The man’s life had flown long ago, and the body that remained was dark and swollen. His mustache, made thin with water, framed his parted lips, and the hairs of his wet eyelashes clung together, the long tips reaching toward his cheekbones like thick drips of kohl. A scar split one of his eyebrows in two, and a gold chain spooled around his neck. His bare feet had hardened soles and talon-like toes, and his thick black hair released a steady stream of water onto the boat deck, as did his soaked cotton pants and shirt.
“The liquor has taken your wits – put him back!” the companion hissed. “Before anyone sees, before his ghost sticks to you – where do you expect you’ll get the money to banish it?”
“Yes, but look, he is wearing clothes.”
“Nothing good enough to steal, if that is the thought dancing in your idiot skull. Dump him over.”
The first boatman wiped his brow and leaned back as he considered the body. “He still has his gold necklace.”
“Take it if you will. I will say nothing. But you’ll have to melt it down to rid its affiliation to the corpse, and that will cost just as much as the necklace itself; the goldsmiths are worse cheats than the Doms.”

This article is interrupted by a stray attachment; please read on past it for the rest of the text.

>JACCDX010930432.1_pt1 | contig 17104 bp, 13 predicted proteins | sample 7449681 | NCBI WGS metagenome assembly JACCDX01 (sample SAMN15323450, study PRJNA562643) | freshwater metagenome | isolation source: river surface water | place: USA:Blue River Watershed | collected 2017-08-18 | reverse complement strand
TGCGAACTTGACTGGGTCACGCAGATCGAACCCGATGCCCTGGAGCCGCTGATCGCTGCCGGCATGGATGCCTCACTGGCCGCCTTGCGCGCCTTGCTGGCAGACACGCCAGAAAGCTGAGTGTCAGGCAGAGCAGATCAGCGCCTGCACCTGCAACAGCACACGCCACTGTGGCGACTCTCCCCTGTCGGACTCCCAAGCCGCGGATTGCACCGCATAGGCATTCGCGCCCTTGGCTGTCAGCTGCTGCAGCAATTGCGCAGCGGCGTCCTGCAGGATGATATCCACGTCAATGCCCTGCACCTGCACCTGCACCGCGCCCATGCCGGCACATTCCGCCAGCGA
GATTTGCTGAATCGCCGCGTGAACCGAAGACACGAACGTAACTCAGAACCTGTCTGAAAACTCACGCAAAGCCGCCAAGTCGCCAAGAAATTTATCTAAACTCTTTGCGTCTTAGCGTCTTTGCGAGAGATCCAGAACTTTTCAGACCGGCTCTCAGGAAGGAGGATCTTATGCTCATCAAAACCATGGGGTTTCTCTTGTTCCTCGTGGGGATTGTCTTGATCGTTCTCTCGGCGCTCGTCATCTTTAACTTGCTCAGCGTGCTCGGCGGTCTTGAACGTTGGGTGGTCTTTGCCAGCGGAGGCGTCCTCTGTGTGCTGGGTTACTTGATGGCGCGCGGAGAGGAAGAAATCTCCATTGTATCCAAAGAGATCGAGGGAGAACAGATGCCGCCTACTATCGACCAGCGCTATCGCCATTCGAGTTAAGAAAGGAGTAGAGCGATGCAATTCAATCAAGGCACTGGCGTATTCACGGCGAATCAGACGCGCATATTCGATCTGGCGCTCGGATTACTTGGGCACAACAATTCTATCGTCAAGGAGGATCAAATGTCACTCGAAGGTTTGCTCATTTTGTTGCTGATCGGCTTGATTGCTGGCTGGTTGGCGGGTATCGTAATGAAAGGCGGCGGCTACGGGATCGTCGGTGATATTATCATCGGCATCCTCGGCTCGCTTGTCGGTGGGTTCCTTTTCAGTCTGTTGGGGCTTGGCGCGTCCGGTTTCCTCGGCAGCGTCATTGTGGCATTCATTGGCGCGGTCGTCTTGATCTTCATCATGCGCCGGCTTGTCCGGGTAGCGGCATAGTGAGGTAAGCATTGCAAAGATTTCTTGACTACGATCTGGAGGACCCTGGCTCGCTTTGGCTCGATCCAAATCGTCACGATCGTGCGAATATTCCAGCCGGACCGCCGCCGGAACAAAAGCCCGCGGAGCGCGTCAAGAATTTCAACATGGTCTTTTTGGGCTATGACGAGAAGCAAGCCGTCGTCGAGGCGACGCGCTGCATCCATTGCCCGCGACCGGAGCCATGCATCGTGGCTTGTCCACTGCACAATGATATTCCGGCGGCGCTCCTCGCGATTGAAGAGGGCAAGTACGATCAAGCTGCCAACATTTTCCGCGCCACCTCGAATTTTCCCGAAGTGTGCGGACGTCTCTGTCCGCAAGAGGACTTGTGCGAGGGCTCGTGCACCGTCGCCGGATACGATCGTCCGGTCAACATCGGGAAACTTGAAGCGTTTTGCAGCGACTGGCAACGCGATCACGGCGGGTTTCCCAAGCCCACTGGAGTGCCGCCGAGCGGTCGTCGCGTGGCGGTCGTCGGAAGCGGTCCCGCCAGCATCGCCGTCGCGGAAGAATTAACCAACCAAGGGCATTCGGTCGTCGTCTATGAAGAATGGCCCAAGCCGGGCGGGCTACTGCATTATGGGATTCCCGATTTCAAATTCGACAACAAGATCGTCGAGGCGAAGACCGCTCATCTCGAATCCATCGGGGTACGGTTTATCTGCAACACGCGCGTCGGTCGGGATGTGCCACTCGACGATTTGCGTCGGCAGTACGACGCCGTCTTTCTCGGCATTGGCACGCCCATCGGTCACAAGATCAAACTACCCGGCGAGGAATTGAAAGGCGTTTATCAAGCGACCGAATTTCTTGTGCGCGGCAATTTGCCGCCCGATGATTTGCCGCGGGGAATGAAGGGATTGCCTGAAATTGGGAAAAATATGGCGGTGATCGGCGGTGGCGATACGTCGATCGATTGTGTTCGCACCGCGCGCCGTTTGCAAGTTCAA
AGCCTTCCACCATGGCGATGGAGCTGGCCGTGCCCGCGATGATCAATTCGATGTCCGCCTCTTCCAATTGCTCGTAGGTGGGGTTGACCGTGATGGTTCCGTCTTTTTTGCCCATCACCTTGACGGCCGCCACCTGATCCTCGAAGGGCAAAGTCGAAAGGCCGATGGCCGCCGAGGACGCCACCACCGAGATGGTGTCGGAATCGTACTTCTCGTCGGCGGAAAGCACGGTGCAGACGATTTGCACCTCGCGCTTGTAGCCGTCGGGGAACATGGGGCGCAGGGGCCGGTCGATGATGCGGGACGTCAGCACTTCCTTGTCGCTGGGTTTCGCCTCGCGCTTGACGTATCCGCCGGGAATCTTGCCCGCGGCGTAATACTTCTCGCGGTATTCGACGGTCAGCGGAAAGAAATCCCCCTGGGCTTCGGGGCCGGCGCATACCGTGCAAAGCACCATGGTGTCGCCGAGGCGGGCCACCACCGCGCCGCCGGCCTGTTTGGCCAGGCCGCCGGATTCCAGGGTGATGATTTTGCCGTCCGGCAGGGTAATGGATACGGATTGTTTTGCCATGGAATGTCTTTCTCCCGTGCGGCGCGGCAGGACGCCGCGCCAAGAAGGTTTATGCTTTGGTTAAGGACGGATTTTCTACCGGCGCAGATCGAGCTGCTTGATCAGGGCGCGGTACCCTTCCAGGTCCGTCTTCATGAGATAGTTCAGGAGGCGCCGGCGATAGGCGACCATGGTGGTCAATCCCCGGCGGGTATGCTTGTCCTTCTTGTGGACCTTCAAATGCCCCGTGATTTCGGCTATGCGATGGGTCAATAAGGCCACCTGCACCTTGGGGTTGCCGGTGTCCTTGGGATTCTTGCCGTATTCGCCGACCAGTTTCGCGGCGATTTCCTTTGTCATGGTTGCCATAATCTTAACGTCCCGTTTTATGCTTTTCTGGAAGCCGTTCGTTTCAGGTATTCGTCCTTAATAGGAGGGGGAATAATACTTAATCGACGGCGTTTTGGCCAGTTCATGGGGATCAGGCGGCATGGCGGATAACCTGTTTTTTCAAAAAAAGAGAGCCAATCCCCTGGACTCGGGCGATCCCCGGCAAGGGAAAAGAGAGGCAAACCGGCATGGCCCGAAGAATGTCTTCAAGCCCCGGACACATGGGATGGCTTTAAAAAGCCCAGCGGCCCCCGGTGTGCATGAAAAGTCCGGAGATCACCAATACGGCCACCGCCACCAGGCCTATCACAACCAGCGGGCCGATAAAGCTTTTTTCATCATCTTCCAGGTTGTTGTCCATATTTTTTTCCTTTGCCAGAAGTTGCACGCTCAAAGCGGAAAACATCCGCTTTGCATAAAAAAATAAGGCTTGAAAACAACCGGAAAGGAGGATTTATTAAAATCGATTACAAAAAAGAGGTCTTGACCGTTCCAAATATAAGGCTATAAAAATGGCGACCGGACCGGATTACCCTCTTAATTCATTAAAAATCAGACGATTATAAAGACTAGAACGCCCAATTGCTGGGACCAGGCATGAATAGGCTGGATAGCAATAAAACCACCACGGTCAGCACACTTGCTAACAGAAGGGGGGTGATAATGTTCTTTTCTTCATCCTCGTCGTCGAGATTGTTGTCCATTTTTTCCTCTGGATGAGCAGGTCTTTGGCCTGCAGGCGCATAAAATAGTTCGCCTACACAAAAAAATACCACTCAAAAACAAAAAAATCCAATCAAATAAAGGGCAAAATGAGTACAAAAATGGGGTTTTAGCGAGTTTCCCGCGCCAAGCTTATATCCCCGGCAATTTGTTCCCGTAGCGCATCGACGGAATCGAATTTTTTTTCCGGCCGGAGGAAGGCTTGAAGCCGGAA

“His skin isn’t burnt,” the first boatman continued, as if his companion had said nothing. “Did you see how the rope was tied to him?” He spoke the truth in a calm and unhurried manner. The body bore none of the talismans of cremation, of funeral rites. Every other charred and singed body in the river had endured an end that the two boatmen knew as well as the final scenes of a familiar story, but this body was like a tale with no ending at all.
“Bhaiya,” the first boatman said from his perch on Raman’s boat. “Think. How did this man die?”
“Rama knows. Dump him over, I say.”
“Where did he die?”
“Stop being foolish. He is dead.”
“On land? On water? And by whose hand?”
His companion refused to answer. A sigh bloomed from his lips in a white wisp that disappeared into the fog. The first boatman grabbed the oars, took his position position in Raman’s boat, and directed the bow toward Kashi.
“Don’t be blind to what is placed before you,” he said to his friend. He pumped his arms and glided back to the holy city.
Excerpted with permission from The City of Good Death, Priyanka Champaneri, Penguin Viking.